New to Investing? Here are some of the Basics you Need to Know

Today’s blog is for anyone who is new to investing, and will go into some of the most basic terms and tips. The old adage about every journey beginning with a first step begins, if you’re a new investor, right now. Enjoy.

First, when it comes to stocks, over the long haul they have historically outperformed almost every other type of investment. In fact they outperformed practically every other asset class with 10% returns, which is nearly double the next best-performing asset class, long-term U.S. Treasury bonds, at 5%.

However, in the short term, stocks can be very risky. Just ask anyone who was around on October 19, 1987, when the stock market lost 22.6% in one day. In 2009 they lost a heart attack inducing 37%!  In other words, stocks are something that you purchase for the long term and hold onto for many years.

When it comes to risk, the higher the risk an investment has, the more it will return (generally speaking). Stocks have a higher risk than bonds, for example, and tend to return more than bonds as well. Of course, as we talked about in the last paragraph, occasionally those risky stocks end up collapsing and you lose everything. That’s why financial advisors always tell their customers to diversify their portfolios.

Speaking of the long term, when it comes to stock prices, the single most important factor is earnings. If you focus on what stock prices do every day you might just drive yourself crazy because they fluctuate all the time.

When it comes to bonds, rising interest rates have a very negative effect on them. The reason is simply because bond buyers don’t want to pay as much for an existing bond that has, for example, a fixed interest rate of 5%, because the fixed interest rate on a new bond, since rates have gone up, will pay more.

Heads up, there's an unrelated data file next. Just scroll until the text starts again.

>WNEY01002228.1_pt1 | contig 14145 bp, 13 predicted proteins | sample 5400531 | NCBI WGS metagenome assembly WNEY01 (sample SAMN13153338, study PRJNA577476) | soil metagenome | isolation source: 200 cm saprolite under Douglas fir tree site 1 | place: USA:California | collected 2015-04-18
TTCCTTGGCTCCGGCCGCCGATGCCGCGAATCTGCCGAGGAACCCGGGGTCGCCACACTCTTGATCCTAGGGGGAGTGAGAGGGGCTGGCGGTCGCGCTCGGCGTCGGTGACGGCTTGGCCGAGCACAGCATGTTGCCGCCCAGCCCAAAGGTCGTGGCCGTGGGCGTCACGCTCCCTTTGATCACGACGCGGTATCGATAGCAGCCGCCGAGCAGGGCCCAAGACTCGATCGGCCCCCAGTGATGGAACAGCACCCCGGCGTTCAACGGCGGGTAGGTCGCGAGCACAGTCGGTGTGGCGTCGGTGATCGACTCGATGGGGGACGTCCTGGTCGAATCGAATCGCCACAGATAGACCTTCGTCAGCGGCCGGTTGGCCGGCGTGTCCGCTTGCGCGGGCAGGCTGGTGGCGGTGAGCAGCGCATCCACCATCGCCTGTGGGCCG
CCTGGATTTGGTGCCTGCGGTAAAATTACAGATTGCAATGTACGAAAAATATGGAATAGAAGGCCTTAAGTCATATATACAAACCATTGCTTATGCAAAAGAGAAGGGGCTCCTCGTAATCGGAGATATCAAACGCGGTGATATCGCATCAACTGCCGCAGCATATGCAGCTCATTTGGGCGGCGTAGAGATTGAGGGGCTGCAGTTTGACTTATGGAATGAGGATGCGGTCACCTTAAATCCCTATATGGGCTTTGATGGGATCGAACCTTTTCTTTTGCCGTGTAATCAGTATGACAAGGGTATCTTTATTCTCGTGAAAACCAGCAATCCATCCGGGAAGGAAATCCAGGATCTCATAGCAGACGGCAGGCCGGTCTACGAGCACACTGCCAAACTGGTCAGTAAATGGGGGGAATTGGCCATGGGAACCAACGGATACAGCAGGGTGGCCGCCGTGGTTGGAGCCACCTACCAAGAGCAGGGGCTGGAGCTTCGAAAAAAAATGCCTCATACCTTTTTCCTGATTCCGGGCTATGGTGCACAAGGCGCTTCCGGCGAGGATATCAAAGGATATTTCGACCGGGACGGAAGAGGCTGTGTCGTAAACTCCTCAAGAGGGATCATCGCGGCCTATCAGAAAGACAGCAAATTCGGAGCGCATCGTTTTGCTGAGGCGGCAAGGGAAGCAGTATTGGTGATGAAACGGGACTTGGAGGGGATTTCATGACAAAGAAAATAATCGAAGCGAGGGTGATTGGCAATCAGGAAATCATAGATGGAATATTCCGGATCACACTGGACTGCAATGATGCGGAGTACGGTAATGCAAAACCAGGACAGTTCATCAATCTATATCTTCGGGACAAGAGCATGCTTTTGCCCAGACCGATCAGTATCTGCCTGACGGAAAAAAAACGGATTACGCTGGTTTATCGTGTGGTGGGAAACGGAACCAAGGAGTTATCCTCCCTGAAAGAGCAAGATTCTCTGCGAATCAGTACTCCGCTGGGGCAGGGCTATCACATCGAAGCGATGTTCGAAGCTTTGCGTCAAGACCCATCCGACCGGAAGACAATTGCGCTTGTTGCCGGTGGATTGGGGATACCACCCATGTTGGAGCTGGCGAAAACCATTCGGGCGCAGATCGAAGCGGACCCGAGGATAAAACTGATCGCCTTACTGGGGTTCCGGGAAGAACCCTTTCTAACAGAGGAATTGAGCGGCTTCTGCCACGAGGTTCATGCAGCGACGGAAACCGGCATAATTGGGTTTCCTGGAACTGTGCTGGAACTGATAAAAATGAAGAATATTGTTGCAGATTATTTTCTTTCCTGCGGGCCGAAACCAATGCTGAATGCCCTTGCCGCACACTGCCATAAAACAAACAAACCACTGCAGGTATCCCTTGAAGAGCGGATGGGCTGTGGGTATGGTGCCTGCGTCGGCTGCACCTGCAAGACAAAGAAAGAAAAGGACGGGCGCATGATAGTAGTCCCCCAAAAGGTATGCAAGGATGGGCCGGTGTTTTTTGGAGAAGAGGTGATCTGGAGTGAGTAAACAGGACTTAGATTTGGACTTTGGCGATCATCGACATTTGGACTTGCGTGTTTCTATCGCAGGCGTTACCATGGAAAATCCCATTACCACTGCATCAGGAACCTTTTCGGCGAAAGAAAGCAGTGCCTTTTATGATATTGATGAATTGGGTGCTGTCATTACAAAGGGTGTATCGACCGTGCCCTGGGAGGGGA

When it comes to a “sure thing”, the only asset that qualifies are U.S. Treasury bonds. The American economy has historically been very strong and, when need be, the government always has the ability to print more money. Add that to the fact that the US government is very unlikely to default on its bonds, and you have what is as close to a sure thing as an investor could possibly get.

We mentioned a diversified portfolio above and, in almost every respect, it’s better to have more diversification than less. While it’s true that a diversified portfolio more than likely will not outperform the market by a very big margin, it will definitely protect your assets much better.

Finally, if you have the choice between mutual funds and actively managed funds, you should probably choose the former because they almost always outperform the latter. In fact, it’s a rare actively managed fund that can consistently outperform the market enough to cover their higher expenses.

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